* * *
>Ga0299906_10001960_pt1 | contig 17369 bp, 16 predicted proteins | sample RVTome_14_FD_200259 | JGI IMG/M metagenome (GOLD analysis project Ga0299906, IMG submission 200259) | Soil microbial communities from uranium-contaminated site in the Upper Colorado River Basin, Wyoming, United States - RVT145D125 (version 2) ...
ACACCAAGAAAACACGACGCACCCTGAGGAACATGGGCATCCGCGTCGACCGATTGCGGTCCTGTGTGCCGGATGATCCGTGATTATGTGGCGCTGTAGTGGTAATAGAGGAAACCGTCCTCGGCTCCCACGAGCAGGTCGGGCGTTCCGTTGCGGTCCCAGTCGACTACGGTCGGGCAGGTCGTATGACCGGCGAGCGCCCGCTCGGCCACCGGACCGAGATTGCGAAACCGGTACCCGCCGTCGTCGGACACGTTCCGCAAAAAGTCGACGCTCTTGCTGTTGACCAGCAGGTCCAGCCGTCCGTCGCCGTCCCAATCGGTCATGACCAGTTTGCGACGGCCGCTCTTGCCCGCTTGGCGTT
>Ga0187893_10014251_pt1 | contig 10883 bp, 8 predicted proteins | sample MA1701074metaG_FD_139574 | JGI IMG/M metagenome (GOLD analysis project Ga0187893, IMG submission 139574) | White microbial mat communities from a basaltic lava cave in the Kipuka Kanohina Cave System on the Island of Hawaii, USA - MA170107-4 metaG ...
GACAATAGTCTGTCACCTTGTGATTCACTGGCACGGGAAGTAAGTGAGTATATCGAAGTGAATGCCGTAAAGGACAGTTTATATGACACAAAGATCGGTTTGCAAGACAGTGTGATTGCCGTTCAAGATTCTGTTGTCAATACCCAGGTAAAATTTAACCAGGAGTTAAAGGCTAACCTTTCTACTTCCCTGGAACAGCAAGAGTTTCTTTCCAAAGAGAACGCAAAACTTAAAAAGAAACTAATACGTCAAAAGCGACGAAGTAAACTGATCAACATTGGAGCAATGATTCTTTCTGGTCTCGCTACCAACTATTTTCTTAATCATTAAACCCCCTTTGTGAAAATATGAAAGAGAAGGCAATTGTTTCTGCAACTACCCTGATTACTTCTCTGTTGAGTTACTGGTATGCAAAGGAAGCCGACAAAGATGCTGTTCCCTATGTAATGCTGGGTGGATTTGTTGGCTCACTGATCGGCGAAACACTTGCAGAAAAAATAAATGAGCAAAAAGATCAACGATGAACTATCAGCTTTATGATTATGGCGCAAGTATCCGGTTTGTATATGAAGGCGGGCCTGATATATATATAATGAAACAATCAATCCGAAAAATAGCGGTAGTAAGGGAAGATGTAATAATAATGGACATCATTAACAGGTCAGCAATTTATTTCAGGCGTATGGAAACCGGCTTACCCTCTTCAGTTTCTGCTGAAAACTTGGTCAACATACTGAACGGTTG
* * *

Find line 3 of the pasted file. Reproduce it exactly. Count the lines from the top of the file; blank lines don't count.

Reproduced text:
>Ga0187893_10014251_pt1 | contig 10883 bp, 8 predicted proteins | sample MA1701074metaG_FD_139574 | JGI IMG/M metagenome (GOLD analysis project Ga0187893, IMG submission 139574) | White microbial mat communities from a basaltic lava cave in the Kipuka Kanohina Cave System on the Island of Hawaii, USA - MA170107-4 metaG ...